Since the lockdown in March, our public arts life has moved inside, or rather, online. There are thousands of great archived performances to choose from. But with performance schedules disrupted, artists began creating new work online. Soon after that, the mosaic video — artists performing by themselves in their homes and the videos stitched together in a checkerboard — became a cliche. But almost immediately the online forms began evolving.
Here are ten compelling videos that wouldn’t have been made without the lockdown:
Juilliard started busting the mosaic with an end-of-year video of an “evolved” version of Ravel’s Bolero, which takes a slight modernist detour in the middle. It is one of the first mosaics that plays with the form, using the video boxes as pieces on a larger canvas.
Pushing further, Juilliard started producing a series of short videos to thank first responders. Somehow, musicians have stuck to the idea that watching musicians saw away at their instruments is inherently visually interesting. Mostly it isn’t. Here, however, the visual editing is riveting — helping to guide the ear, but also proving to be compelling in its own right.
The Stay At Home Choir is pretty much what its name says — 732 singers from 52 countries submitted recordings of Billy Joel’s And So It Goes and the recordings were stitched together to back the King’s Singers.
Here are dancers of the Paris Opera Ballet at home and outside. It starts off conventionally, flashes a sense of humor, then throws in some moves that would be possible on a stage.
This performance of Sondheim’s “Into the Woods” is as good as it gets. First, the individual performances are outstanding, and pianist Max Grossman (who also conceived of, directed and edited this) is propulsive. But more interestingly, the moving around of the characters on the screen — solo, in groups, etc — not just directs the eye, but leads you through the narrative.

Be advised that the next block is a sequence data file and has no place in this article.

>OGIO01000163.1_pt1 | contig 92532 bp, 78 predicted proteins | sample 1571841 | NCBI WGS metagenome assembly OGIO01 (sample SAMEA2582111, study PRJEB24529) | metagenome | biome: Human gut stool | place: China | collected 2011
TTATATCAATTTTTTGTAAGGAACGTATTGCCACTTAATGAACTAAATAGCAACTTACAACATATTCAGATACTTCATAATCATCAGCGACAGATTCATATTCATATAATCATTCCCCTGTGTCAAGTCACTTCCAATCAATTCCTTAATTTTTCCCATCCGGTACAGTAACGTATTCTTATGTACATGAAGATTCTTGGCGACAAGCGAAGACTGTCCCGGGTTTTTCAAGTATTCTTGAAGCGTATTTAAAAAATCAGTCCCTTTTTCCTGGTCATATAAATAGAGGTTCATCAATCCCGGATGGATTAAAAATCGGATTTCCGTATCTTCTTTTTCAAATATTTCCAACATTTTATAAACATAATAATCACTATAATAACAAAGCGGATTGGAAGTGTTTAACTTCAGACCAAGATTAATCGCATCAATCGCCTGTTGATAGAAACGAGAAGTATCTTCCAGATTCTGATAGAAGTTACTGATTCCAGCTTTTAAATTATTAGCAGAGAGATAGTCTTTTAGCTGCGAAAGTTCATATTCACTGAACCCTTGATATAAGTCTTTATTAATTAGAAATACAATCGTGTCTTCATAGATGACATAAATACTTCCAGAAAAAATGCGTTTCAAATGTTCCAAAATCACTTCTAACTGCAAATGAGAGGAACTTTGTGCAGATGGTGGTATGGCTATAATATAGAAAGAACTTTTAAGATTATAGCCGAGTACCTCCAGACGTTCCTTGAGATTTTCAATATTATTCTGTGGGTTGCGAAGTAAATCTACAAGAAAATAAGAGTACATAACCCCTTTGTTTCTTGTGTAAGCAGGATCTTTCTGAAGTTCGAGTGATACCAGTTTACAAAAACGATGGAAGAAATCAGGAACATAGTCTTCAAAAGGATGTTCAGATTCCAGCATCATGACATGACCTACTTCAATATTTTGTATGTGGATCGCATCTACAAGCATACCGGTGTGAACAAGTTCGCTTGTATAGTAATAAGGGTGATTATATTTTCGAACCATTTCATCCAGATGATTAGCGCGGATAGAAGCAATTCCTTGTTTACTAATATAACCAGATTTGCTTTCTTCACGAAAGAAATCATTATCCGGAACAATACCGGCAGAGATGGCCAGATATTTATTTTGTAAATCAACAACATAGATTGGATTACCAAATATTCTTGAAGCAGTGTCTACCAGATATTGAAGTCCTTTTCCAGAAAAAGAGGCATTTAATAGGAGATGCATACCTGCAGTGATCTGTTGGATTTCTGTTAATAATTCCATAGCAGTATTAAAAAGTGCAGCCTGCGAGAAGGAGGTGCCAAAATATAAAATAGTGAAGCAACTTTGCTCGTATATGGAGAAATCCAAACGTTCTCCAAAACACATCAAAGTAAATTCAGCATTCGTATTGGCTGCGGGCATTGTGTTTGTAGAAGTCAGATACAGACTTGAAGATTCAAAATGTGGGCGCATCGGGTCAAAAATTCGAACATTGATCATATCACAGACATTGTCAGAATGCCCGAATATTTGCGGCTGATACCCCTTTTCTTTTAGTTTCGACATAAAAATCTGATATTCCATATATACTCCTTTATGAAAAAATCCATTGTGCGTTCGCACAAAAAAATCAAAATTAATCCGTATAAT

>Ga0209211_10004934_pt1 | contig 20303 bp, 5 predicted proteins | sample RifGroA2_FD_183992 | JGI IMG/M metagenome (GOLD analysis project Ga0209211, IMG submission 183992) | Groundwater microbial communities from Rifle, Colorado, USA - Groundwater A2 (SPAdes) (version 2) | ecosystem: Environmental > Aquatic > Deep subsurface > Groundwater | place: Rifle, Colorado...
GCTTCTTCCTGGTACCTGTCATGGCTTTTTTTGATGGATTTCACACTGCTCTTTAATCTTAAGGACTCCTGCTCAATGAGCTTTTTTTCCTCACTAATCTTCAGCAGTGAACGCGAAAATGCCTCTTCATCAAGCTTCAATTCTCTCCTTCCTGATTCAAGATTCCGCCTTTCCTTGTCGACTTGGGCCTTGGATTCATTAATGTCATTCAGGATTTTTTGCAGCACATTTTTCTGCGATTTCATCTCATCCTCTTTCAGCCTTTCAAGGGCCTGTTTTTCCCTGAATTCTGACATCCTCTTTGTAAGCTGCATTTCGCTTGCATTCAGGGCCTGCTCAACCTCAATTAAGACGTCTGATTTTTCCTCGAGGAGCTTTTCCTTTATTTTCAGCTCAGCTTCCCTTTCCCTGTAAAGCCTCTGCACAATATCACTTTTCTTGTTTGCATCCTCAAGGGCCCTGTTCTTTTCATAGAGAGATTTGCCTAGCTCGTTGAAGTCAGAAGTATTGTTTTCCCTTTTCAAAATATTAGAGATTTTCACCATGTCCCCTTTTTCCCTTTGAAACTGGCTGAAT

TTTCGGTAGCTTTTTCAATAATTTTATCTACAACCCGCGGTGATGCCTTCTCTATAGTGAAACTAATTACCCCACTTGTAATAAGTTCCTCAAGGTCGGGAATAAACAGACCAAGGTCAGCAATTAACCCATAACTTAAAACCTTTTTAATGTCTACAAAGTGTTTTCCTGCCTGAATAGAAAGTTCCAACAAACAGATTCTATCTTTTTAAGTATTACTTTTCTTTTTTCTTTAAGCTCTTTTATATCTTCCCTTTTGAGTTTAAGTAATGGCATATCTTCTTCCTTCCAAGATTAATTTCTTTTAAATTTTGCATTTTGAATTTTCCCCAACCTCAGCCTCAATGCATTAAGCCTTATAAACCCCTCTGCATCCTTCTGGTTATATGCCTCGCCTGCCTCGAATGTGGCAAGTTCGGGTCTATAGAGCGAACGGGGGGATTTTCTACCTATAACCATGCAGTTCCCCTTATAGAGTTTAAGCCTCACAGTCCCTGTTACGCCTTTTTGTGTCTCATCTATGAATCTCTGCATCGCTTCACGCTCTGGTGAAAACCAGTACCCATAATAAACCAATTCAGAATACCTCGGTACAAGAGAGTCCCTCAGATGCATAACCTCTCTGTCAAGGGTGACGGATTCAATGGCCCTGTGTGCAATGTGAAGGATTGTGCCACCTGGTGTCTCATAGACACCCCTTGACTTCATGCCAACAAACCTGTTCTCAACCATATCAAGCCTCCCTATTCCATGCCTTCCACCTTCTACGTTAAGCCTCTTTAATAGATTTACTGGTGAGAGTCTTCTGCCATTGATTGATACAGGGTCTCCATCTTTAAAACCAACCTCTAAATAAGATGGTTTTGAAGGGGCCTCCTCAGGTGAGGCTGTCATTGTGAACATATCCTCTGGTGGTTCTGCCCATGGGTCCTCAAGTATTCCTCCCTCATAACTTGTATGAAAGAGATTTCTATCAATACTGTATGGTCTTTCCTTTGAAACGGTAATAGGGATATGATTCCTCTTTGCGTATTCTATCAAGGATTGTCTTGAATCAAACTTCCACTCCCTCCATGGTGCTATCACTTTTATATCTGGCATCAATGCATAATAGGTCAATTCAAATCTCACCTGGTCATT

Over the past ten years, The Public Theatre in New York has produced a series of plays about the Apple family. Playwright Richard Nelson brings back the cast for a play on Zoom. “This hour-long play picks up with them during their now suspended and quarantined lives. They talk about grocery shopping, friends lost, new ventures on a hoped-for horizon.” All discussed in the form of an entertaining Zoom call.
Mark Morris is a very physical choreographer and something of a technophobe to boot. But — as he told the New York Times, lockdown isn’t a pause from your life, it’s your life. So you make with what you’ve got. And he made four Zoom dances, of which I like “Lonely Waltz” the best.
Pushing things with a bit more polish is Moving Assembly Project from the UK and South Africa and its video #BeyondBorders, which gets out in the city, and uses graphics imaginatively, all while social-distanced.
For something completely different, many solo artists have taken to YouTube stripped of their usual production values to play at home. Norah Jones has been giving almost daily mini-concerts, sitting at her spinet piano accompanying herself. They couldn’t be more informal, and she sounds terrific. This is one of my favorites in her series — a birthday tribute to Willie Nelson.
And finally — here’s bass player Leland Sklar, who’s played on more than 2000 recordings with many famous bands. Mr. Sklar sits in his room with is bass — his “peace and love” bass — playing tracks on which he’s performed. On this edition he spends the first nine or so minutes talking about what he’s going to play and some background, then reaches over and switches on some Jackson Browne — minus the bass track — and plays along. It’s mesmerizing. He’s really good.